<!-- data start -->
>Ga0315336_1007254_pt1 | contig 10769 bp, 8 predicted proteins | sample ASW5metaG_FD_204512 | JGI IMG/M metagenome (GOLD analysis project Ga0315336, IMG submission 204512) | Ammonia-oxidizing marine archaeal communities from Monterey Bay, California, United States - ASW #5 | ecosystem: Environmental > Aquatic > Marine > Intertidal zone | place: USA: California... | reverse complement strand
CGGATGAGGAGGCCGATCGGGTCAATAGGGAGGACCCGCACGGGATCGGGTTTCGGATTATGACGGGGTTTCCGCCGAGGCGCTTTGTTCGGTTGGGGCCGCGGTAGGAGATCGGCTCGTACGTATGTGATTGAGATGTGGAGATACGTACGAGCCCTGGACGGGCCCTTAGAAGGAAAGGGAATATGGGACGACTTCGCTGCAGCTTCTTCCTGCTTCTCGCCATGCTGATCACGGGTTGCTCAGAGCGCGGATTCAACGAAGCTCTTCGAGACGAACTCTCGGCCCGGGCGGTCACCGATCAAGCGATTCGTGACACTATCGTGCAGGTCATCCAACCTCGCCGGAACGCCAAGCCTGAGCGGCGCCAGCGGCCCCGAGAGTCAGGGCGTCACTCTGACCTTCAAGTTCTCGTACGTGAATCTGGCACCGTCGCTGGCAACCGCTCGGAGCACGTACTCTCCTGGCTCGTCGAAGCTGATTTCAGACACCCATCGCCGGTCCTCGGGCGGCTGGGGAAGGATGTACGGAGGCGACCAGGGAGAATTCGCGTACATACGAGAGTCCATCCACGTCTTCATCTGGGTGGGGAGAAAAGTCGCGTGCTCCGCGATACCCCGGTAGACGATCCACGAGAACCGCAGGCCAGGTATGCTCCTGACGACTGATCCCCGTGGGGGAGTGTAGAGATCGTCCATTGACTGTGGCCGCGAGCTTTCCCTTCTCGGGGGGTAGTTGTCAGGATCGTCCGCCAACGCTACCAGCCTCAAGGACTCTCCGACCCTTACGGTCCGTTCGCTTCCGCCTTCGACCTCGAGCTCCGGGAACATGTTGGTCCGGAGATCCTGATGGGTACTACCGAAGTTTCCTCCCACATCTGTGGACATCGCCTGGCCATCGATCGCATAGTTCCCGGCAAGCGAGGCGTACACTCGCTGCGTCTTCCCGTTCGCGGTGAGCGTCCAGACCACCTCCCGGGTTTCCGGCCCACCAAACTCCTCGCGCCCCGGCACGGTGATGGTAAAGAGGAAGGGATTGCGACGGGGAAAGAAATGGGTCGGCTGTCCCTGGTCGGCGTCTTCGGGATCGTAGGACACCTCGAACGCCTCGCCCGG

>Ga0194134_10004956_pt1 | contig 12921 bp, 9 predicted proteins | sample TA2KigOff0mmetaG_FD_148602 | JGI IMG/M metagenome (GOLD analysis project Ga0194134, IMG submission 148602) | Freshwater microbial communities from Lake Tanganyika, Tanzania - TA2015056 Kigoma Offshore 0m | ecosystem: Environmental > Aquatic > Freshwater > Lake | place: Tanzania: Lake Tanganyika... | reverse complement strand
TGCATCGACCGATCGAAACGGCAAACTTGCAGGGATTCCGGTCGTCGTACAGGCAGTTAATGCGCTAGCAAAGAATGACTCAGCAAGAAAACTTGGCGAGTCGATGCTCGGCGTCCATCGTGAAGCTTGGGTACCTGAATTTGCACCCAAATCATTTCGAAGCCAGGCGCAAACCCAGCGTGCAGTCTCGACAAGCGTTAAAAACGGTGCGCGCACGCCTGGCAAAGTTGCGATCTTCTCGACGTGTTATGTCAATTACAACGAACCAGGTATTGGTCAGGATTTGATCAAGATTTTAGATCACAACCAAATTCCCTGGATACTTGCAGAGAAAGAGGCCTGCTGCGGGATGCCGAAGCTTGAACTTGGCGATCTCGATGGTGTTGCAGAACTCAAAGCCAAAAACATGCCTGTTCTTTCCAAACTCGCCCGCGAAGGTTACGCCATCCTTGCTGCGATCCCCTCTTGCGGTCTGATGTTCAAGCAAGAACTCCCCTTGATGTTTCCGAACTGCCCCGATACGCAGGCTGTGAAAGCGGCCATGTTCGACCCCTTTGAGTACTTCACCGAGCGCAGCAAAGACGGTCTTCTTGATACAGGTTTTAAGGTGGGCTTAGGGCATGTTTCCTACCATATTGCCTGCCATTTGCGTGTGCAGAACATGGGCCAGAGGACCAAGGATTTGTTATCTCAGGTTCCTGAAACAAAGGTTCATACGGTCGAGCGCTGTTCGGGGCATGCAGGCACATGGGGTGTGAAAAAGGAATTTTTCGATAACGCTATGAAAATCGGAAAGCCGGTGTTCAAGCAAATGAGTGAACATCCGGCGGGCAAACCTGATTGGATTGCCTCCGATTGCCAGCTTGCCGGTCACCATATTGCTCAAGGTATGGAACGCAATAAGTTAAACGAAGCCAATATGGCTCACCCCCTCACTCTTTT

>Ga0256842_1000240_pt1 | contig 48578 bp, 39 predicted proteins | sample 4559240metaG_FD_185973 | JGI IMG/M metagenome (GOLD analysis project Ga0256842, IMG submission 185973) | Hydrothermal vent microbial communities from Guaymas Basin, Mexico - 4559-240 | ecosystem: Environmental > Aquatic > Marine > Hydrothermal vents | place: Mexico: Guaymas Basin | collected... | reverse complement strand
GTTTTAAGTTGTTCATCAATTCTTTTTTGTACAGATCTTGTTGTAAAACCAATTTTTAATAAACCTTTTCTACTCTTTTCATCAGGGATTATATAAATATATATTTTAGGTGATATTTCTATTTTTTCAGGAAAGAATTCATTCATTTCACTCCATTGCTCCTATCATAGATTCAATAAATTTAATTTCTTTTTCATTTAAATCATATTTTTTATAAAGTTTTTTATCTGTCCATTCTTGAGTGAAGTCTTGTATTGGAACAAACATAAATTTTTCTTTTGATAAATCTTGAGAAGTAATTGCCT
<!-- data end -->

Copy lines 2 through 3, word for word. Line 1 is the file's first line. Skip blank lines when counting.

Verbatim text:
CGGATGAGGAGGCCGATCGGGTCAATAGGGAGGACCCGCACGGGATCGGGTTTCGGATTATGACGGGGTTTCCGCCGAGGCGCTTTGTTCGGTTGGGGCCGCGGTAGGAGATCGGCTCGTACGTATGTGATTGAGATGTGGAGATACGTACGAGCCCTGGACGGGCCCTTAGAAGGAAAGGGAATATGGGACGACTTCGCTGCAGCTTCTTCCTGCTTCTCGCCATGCTGATCACGGGTTGCTCAGAGCGCGGATTCAACGAAGCTCTTCGAGACGAACTCTCGGCCCGGGCGGTCACCGATCAAGCGATTCGTGACACTATCGTGCAGGTCATCCAACCTCGCCGGAACGCCAAGCCTGAGCGGCGCCAGCGGCCCCGAGAGTCAGGGCGTCACTCTGACCTTCAAGTTCTCGTACGTGAATCTGGCACCGTCGCTGGCAACCGCTCGGAGCACGTACTCTCCTGGCTCGTCGAAGCTGATTTCAGACACCCATCGCCGGTCCTCGGGCGGCTGGGGAAGGATGTACGGAGGCGACCAGGGAGAATTCGCGTACATACGAGAGTCCATCCACGTCTTCATCTGGGTGGGGAGAAAAGTCGCGTGCTCCGCGATACCCCGGTAGACGATCCACGAGAACCGCAGGCCAGGTATGCTCCTGACGACTGATCCCCGTGGGGGAGTGTAGAGATCGTCCATTGACTGTGGCCGCGAGCTTTCCCTTCTCGGGGGGTAGTTGTCAGGATCGTCCGCCAACGCTACCAGCCTCAAGGACTCTCCGACCCTTACGGTCCGTTCGCTTCCGCCTTCGACCTCGAGCTCCGGGAACATGTTGGTCCGGAGATCCTGATGGGTACTACCGAAGTTTCCTCCCACATCTGTGGACATCGCCTGGCCATCGATCGCATAGTTCCCGGCAAGCGAGGCGTACACTCGCTGCGTCTTCCCGTTCGCGGTGAGCGTCCAGACCACCTCCCGGGTTTCCGGCCCACCAAACTCCTCGCGCCCCGGCACGGTGATGGTAAAGAGGAAGGGATTGCGACGGGGAAAGAAATGGGTCGGCTGTCCCTGGTCGGCGTCTTCGGGATCGTAGGACACCTCGAACGCCTCGCCCGG

>Ga0194134_10004956_pt1 | contig 12921 bp, 9 predicted proteins | sample TA2KigOff0mmetaG_FD_148602 | JGI IMG/M metagenome (GOLD analysis project Ga0194134, IMG submission 148602) | Freshwater microbial communities from Lake Tanganyika, Tanzania - TA2015056 Kigoma Offshore 0m | ecosystem: Environmental > Aquatic > Freshwater > Lake | place: Tanzania: Lake Tanganyika... | reverse complement strand